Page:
Friday, August 29, 2014
A ‘sort of Jacobethan’
This doorway in the middle of Northampton, sandwiched between two shops, is easy to miss. Easy to miss, that is, until you look up, when you realise that it’s part of quite a large corner building full (above the modern shopfronts) of big windows, banded masonry, and curvy gables. But what kept my eye engaged, and my mind boggling, was the busy collection of carved stone motifs above the doorway. Pevsner describes this 1902 structure as being ‘in a sort of Jacobethan manner’ and notes that the architect was J P Sharp of Birmingham.
The architect certainly threw the kitchen sink at this entrance. The carved crosses, roundels, and nail-heads certainly seem to be straight out of the pattern-book of standard Tudor-Jacobean patterns – but perhaps you’d be as likely to see them around a 17th-century fireplace as framing a doorway. There are classical motifs too and some of these, like the little Ionic capitals, are highly ornate, again in the manner of Jacobethan builders, who got their classicism as much from Renaissance buildings in France as from Greece or Rome. Put all these elements together and you have a very ornate, turn-of-the-century sort of Jacobethan.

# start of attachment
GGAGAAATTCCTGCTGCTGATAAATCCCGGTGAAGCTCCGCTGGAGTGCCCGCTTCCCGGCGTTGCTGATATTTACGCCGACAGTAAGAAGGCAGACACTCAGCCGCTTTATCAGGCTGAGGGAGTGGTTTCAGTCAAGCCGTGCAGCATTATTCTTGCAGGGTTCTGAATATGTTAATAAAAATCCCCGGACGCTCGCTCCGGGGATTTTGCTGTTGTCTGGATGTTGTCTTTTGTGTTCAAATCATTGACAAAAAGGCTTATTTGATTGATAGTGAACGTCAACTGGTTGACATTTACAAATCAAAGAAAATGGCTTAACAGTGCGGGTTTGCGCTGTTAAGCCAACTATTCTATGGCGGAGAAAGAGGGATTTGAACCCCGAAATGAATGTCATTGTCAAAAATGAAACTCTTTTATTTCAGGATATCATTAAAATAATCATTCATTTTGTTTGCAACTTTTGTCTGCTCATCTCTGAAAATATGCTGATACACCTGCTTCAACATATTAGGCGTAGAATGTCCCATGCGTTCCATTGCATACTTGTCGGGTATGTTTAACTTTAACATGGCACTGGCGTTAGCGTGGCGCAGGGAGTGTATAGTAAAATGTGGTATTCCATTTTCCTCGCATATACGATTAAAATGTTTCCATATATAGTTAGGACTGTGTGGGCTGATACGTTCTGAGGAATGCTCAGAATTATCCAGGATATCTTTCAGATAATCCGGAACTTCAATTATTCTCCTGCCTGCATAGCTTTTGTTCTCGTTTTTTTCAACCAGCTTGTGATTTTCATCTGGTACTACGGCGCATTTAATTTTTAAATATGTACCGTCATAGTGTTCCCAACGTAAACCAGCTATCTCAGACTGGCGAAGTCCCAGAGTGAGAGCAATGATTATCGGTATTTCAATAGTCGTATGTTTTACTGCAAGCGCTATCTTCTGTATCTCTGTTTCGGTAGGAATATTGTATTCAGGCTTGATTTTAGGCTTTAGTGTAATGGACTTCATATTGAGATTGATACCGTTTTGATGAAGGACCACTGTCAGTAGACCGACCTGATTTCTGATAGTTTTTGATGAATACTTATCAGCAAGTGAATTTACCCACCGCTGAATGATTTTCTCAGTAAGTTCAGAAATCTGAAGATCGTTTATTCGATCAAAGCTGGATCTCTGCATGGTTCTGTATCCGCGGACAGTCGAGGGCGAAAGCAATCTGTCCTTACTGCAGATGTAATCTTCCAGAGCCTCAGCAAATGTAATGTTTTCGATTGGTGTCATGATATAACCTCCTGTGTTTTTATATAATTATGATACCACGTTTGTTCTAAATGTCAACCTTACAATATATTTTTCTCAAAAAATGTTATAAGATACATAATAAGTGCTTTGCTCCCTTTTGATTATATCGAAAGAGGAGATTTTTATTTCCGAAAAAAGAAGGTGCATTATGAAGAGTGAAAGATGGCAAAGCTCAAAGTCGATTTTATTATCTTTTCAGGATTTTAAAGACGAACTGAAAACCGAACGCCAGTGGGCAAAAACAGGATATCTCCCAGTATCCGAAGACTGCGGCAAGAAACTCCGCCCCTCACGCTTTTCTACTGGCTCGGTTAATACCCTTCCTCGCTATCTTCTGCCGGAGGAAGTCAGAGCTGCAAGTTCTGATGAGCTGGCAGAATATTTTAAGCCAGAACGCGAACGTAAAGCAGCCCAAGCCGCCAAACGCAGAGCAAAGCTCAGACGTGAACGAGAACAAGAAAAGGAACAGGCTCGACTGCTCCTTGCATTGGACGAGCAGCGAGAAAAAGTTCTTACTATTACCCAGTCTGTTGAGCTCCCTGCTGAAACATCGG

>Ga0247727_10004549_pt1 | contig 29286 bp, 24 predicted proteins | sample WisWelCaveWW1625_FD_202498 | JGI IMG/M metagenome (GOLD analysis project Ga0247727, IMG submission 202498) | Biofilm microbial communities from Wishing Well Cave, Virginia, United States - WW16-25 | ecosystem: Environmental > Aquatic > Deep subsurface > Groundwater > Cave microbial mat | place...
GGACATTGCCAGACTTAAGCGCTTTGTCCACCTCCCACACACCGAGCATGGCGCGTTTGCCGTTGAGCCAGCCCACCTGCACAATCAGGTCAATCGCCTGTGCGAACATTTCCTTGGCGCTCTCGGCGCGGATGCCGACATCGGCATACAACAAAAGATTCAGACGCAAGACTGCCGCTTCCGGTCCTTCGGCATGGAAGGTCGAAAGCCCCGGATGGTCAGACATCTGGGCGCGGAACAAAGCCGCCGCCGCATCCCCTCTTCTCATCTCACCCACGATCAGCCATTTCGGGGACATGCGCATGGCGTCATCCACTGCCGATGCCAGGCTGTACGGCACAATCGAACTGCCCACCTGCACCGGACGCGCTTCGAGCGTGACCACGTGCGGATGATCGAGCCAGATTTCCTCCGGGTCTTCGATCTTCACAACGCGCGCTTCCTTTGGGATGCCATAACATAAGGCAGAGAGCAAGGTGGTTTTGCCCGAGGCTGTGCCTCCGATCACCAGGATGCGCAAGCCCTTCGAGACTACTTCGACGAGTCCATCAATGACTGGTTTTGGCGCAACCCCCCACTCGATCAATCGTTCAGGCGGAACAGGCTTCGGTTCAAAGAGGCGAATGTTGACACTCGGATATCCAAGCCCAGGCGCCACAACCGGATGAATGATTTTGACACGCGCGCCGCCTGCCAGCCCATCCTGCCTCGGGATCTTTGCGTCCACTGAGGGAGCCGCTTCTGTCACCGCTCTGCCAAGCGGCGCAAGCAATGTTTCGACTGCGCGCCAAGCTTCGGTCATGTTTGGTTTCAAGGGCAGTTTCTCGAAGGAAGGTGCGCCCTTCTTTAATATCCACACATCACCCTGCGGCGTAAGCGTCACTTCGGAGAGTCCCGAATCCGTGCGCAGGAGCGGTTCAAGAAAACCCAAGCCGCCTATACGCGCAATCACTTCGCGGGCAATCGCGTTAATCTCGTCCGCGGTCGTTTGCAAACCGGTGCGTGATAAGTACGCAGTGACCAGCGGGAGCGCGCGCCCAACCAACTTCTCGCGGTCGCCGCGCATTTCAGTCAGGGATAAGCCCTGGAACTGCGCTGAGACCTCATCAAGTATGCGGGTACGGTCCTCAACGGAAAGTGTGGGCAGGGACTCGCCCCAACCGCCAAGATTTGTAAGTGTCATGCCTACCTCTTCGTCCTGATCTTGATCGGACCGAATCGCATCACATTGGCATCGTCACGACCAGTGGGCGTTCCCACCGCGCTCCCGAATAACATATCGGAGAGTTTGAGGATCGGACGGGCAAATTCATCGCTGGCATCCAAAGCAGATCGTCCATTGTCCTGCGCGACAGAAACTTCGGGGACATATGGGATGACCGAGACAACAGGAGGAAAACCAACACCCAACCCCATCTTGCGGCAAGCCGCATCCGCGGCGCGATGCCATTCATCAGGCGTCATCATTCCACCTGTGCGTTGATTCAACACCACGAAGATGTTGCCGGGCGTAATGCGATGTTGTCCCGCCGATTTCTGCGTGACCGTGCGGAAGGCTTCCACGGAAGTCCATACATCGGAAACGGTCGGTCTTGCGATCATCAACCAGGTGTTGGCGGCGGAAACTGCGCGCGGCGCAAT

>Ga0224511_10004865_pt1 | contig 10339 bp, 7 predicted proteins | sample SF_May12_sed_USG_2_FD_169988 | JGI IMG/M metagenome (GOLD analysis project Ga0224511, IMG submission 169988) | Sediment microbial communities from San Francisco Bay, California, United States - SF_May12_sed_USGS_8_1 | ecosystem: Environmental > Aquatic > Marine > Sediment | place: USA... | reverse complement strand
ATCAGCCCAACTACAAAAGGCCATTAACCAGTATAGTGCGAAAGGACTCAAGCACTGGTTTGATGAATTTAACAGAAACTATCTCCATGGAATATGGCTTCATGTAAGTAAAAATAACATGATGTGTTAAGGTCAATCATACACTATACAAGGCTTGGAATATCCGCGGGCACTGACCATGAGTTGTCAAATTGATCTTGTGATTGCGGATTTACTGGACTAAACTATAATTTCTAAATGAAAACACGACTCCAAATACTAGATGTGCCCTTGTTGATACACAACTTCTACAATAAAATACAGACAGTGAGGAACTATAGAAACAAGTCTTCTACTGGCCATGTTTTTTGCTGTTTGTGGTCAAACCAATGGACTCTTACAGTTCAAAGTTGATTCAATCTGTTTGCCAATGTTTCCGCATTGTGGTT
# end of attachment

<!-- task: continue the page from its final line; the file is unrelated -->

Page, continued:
This is confirmed by the lettering, which has eccentric touches (the bulbous lower portion of the B, the rather oddly proportioned M) that don’t look Jacobean at all. These forms are very much of their time: not quite Art Nouveau, but very nearly. This, and the curious cornice above, which comes to a sharp point but does not quite turn into a pediment, are the crowning touches – eccentric, to be sure, but offering a welcome bit of visual incident amidst the more commonplace shop fronts on either side.